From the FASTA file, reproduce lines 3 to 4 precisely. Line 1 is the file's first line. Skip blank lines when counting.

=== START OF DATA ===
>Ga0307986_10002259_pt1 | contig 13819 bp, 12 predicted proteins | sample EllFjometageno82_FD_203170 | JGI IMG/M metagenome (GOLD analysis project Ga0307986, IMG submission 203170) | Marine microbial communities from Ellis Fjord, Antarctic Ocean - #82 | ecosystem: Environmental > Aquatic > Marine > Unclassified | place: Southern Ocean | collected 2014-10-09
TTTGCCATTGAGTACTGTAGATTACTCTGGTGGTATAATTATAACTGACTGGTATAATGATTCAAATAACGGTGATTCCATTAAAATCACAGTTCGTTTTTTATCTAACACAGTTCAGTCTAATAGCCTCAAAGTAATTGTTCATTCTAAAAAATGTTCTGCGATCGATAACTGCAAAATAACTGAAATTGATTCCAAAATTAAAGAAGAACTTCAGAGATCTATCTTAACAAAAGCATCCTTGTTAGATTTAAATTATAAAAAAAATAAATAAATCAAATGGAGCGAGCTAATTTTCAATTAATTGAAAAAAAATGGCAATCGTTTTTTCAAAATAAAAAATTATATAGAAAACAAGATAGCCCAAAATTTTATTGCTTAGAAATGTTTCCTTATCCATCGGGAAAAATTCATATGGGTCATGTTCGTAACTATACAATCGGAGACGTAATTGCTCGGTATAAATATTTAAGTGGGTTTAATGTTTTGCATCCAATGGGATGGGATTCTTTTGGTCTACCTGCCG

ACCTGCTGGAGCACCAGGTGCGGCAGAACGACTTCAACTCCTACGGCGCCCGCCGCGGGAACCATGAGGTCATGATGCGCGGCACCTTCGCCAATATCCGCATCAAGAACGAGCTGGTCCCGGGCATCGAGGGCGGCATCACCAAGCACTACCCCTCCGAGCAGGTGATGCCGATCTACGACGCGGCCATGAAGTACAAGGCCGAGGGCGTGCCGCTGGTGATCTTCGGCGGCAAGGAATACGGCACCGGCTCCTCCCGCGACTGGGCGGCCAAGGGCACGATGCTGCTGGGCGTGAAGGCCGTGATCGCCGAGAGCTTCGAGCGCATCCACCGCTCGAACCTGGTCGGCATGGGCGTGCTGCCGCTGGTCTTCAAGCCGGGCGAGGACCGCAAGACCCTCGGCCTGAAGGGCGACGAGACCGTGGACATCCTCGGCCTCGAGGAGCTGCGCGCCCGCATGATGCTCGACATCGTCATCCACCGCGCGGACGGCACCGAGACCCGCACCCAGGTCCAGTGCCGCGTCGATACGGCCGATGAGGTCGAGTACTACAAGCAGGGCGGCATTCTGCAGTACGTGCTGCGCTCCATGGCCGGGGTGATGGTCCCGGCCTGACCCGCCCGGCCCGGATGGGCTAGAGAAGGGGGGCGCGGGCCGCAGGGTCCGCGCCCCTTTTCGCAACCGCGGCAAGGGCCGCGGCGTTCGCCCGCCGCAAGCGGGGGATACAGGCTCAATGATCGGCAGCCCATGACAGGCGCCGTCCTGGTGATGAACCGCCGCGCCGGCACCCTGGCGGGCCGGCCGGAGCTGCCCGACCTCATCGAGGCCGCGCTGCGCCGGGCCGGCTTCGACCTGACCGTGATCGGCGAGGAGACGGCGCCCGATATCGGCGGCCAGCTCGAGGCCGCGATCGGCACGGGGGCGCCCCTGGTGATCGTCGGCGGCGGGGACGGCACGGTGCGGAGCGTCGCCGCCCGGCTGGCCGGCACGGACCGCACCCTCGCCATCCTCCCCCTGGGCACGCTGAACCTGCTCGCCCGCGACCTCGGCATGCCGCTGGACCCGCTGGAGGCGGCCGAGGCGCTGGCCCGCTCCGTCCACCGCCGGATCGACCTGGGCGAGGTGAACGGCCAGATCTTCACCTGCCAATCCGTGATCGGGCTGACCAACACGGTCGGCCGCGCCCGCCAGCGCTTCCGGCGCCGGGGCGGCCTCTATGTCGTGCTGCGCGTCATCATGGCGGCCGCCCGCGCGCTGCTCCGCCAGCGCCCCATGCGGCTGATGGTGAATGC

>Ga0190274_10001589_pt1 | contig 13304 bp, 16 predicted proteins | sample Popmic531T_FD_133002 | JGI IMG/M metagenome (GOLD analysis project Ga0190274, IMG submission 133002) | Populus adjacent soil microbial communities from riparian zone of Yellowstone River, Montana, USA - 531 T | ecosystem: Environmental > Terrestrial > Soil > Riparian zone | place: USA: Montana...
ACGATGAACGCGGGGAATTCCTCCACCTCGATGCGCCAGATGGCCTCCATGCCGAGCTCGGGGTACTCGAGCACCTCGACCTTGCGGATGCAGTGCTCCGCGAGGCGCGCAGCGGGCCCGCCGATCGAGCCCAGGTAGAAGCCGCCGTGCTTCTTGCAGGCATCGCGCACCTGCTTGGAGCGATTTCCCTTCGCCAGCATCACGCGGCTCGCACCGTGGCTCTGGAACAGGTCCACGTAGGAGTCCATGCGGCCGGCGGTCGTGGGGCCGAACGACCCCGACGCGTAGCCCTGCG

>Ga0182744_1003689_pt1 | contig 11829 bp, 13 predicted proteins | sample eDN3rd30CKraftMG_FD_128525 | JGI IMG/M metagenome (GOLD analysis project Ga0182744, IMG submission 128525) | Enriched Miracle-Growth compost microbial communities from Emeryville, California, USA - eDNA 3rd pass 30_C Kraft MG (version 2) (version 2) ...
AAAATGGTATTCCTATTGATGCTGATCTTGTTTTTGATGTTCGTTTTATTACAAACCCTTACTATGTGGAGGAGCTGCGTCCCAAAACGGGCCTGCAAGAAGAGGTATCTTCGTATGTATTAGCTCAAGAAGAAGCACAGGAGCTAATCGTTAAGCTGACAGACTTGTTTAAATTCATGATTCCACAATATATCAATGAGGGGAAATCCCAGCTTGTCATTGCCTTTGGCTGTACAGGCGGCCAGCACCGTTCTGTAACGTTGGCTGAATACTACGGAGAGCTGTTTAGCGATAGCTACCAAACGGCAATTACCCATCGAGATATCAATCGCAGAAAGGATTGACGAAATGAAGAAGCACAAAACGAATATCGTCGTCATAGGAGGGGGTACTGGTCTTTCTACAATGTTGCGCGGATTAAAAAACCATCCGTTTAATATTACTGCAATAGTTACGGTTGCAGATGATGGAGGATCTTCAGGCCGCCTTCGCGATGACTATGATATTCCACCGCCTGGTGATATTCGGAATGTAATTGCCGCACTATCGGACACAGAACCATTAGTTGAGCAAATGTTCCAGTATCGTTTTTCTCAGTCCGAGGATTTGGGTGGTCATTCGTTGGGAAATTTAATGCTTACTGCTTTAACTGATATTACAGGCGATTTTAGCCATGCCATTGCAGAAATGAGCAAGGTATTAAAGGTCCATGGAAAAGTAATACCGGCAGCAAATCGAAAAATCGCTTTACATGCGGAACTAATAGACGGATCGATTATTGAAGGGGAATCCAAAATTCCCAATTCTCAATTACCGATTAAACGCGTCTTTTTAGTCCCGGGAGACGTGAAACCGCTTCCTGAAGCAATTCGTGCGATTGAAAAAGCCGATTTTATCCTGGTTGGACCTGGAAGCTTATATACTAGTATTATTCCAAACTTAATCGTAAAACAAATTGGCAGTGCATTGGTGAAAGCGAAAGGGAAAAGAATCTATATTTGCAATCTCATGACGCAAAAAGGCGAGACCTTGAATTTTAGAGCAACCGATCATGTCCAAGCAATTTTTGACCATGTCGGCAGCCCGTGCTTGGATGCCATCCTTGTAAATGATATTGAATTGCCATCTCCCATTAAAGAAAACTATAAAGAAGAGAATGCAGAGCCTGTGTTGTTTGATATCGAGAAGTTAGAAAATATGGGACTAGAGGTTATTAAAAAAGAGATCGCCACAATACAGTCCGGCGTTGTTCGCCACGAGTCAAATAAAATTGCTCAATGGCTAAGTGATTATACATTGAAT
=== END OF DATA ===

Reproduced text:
ACCTGCTGGAGCACCAGGTGCGGCAGAACGACTTCAACTCCTACGGCGCCCGCCGCGGGAACCATGAGGTCATGATGCGCGGCACCTTCGCCAATATCCGCATCAAGAACGAGCTGGTCCCGGGCATCGAGGGCGGCATCACCAAGCACTACCCCTCCGAGCAGGTGATGCCGATCTACGACGCGGCCATGAAGTACAAGGCCGAGGGCGTGCCGCTGGTGATCTTCGGCGGCAAGGAATACGGCACCGGCTCCTCCCGCGACTGGGCGGCCAAGGGCACGATGCTGCTGGGCGTGAAGGCCGTGATCGCCGAGAGCTTCGAGCGCATCCACCGCTCGAACCTGGTCGGCATGGGCGTGCTGCCGCTGGTCTTCAAGCCGGGCGAGGACCGCAAGACCCTCGGCCTGAAGGGCGACGAGACCGTGGACATCCTCGGCCTCGAGGAGCTGCGCGCCCGCATGATGCTCGACATCGTCATCCACCGCGCGGACGGCACCGAGACCCGCACCCAGGTCCAGTGCCGCGTCGATACGGCCGATGAGGTCGAGTACTACAAGCAGGGCGGCATTCTGCAGTACGTGCTGCGCTCCATGGCCGGGGTGATGGTCCCGGCCTGACCCGCCCGGCCCGGATGGGCTAGAGAAGGGGGGCGCGGGCCGCAGGGTCCGCGCCCCTTTTCGCAACCGCGGCAAGGGCCGCGGCGTTCGCCCGCCGCAAGCGGGGGATACAGGCTCAATGATCGGCAGCCCATGACAGGCGCCGTCCTGGTGATGAACCGCCGCGCCGGCACCCTGGCGGGCCGGCCGGAGCTGCCCGACCTCATCGAGGCCGCGCTGCGCCGGGCCGGCTTCGACCTGACCGTGATCGGCGAGGAGACGGCGCCCGATATCGGCGGCCAGCTCGAGGCCGCGATCGGCACGGGGGCGCCCCTGGTGATCGTCGGCGGCGGGGACGGCACGGTGCGGAGCGTCGCCGCCCGGCTGGCCGGCACGGACCGCACCCTCGCCATCCTCCCCCTGGGCACGCTGAACCTGCTCGCCCGCGACCTCGGCATGCCGCTGGACCCGCTGGAGGCGGCCGAGGCGCTGGCCCGCTCCGTCCACCGCCGGATCGACCTGGGCGAGGTGAACGGCCAGATCTTCACCTGCCAATCCGTGATCGGGCTGACCAACACGGTCGGCCGCGCCCGCCAGCGCTTCCGGCGCCGGGGCGGCCTCTATGTCGTGCTGCGCGTCATCATGGCGGCCGCCCGCGCGCTGCTCCGCCAGCGCCCCATGCGGCTGATGGTGAATGC

>Ga0190274_10001589_pt1 | contig 13304 bp, 16 predicted proteins | sample Popmic531T_FD_133002 | JGI IMG/M metagenome (GOLD analysis project Ga0190274, IMG submission 133002) | Populus adjacent soil microbial communities from riparian zone of Yellowstone River, Montana, USA - 531 T | ecosystem: Environmental > Terrestrial > Soil > Riparian zone | place: USA: Montana...